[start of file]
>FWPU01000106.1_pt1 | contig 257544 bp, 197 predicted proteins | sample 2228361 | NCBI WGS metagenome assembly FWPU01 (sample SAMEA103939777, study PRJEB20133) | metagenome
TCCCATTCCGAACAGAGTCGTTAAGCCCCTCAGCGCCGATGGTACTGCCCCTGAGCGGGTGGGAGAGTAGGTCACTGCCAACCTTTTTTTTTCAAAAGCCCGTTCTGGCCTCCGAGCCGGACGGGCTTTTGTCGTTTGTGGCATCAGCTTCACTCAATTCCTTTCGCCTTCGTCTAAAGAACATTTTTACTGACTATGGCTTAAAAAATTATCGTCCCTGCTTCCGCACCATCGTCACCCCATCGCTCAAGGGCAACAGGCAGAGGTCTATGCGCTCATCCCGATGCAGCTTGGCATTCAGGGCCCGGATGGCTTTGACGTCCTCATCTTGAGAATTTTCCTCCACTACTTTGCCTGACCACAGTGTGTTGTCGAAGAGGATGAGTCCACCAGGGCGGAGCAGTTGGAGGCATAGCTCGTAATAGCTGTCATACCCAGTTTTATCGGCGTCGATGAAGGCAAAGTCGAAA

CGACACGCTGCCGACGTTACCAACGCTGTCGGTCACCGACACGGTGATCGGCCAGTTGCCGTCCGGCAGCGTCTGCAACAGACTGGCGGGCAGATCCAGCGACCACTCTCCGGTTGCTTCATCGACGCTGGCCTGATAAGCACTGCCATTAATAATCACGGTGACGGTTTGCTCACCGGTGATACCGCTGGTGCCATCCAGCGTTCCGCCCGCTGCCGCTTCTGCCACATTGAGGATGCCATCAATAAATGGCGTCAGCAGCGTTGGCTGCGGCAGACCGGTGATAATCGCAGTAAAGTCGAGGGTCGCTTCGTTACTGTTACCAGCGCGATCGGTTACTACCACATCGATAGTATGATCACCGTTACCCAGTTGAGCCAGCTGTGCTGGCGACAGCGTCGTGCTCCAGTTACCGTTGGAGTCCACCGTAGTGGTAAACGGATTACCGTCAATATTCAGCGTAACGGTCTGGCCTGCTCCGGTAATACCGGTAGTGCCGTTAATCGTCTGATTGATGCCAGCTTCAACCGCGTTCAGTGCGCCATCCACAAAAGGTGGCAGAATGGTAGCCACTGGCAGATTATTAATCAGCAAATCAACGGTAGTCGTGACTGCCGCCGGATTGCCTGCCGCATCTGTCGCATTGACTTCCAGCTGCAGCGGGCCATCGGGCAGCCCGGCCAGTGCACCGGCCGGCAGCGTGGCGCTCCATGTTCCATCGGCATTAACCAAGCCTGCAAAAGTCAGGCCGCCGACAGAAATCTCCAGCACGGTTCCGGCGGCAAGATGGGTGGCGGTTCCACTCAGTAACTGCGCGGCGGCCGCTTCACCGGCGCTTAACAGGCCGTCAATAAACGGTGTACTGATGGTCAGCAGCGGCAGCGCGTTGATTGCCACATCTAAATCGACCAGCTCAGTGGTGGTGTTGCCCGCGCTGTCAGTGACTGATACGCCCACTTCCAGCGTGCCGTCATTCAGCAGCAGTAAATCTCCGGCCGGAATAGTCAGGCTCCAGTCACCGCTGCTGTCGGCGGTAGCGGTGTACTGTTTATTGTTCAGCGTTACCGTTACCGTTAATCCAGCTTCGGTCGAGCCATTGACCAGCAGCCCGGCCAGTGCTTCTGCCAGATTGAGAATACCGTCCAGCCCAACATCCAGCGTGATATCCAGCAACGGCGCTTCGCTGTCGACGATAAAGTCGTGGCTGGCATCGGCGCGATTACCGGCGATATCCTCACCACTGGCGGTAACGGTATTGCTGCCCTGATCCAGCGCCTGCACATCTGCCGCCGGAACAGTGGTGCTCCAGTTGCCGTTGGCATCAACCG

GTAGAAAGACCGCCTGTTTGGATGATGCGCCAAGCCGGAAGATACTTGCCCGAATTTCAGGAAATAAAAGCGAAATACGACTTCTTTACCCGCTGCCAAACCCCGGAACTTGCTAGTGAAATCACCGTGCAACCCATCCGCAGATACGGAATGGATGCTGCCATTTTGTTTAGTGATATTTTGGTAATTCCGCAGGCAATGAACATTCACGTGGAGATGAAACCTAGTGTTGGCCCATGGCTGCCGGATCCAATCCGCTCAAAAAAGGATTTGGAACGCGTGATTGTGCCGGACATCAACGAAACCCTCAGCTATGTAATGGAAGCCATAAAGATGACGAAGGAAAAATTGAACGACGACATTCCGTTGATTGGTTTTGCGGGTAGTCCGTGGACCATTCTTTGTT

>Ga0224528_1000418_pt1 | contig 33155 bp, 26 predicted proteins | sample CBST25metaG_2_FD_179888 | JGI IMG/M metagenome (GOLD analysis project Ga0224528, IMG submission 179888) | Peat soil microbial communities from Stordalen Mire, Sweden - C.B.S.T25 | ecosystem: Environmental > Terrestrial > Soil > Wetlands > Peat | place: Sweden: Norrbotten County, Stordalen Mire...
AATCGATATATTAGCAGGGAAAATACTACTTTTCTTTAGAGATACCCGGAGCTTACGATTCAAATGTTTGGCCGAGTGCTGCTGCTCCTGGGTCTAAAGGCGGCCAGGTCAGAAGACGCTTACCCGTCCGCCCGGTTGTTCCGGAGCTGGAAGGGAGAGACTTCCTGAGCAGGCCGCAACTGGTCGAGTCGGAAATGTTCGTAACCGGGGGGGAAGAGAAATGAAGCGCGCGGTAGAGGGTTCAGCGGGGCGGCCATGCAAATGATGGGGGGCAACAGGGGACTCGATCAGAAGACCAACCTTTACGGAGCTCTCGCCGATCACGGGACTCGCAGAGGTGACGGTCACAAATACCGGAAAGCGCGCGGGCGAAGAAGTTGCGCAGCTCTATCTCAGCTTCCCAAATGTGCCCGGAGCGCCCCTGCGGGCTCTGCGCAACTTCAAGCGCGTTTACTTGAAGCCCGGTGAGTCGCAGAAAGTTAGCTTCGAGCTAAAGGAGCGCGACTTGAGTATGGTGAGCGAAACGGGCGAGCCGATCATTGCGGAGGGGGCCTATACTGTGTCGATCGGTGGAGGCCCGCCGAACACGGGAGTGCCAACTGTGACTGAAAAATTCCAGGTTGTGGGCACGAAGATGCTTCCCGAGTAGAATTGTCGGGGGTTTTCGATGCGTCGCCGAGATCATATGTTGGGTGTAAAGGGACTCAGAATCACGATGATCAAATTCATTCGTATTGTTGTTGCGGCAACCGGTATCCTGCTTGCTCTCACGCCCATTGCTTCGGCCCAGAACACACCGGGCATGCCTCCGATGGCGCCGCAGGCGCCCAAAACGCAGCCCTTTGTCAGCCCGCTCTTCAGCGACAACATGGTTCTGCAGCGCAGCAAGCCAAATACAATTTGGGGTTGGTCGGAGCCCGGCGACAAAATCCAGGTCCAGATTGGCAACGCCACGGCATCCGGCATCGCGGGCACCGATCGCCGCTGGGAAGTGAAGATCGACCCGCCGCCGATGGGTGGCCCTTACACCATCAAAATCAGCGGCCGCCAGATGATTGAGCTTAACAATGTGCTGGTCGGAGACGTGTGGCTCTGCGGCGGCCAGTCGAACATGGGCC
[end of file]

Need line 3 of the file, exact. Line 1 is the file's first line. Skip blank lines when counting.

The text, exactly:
CGACACGCTGCCGACGTTACCAACGCTGTCGGTCACCGACACGGTGATCGGCCAGTTGCCGTCCGGCAGCGTCTGCAACAGACTGGCGGGCAGATCCAGCGACCACTCTCCGGTTGCTTCATCGACGCTGGCCTGATAAGCACTGCCATTAATAATCACGGTGACGGTTTGCTCACCGGTGATACCGCTGGTGCCATCCAGCGTTCCGCCCGCTGCCGCTTCTGCCACATTGAGGATGCCATCAATAAATGGCGTCAGCAGCGTTGGCTGCGGCAGACCGGTGATAATCGCAGTAAAGTCGAGGGTCGCTTCGTTACTGTTACCAGCGCGATCGGTTACTACCACATCGATAGTATGATCACCGTTACCCAGTTGAGCCAGCTGTGCTGGCGACAGCGTCGTGCTCCAGTTACCGTTGGAGTCCACCGTAGTGGTAAACGGATTACCGTCAATATTCAGCGTAACGGTCTGGCCTGCTCCGGTAATACCGGTAGTGCCGTTAATCGTCTGATTGATGCCAGCTTCAACCGCGTTCAGTGCGCCATCCACAAAAGGTGGCAGAATGGTAGCCACTGGCAGATTATTAATCAGCAAATCAACGGTAGTCGTGACTGCCGCCGGATTGCCTGCCGCATCTGTCGCATTGACTTCCAGCTGCAGCGGGCCATCGGGCAGCCCGGCCAGTGCACCGGCCGGCAGCGTGGCGCTCCATGTTCCATCGGCATTAACCAAGCCTGCAAAAGTCAGGCCGCCGACAGAAATCTCCAGCACGGTTCCGGCGGCAAGATGGGTGGCGGTTCCACTCAGTAACTGCGCGGCGGCCGCTTCACCGGCGCTTAACAGGCCGTCAATAAACGGTGTACTGATGGTCAGCAGCGGCAGCGCGTTGATTGCCACATCTAAATCGACCAGCTCAGTGGTGGTGTTGCCCGCGCTGTCAGTGACTGATACGCCCACTTCCAGCGTGCCGTCATTCAGCAGCAGTAAATCTCCGGCCGGAATAGTCAGGCTCCAGTCACCGCTGCTGTCGGCGGTAGCGGTGTACTGTTTATTGTTCAGCGTTACCGTTACCGTTAATCCAGCTTCGGTCGAGCCATTGACCAGCAGCCCGGCCAGTGCTTCTGCCAGATTGAGAATACCGTCCAGCCCAACATCCAGCGTGATATCCAGCAACGGCGCTTCGCTGTCGACGATAAAGTCGTGGCTGGCATCGGCGCGATTACCGGCGATATCCTCACCACTGGCGGTAACGGTATTGCTGCCCTGATCCAGCGCCTGCACATCTGCCGCCGGAACAGTGGTGCTCCAGTTGCCGTTGGCATCAACCG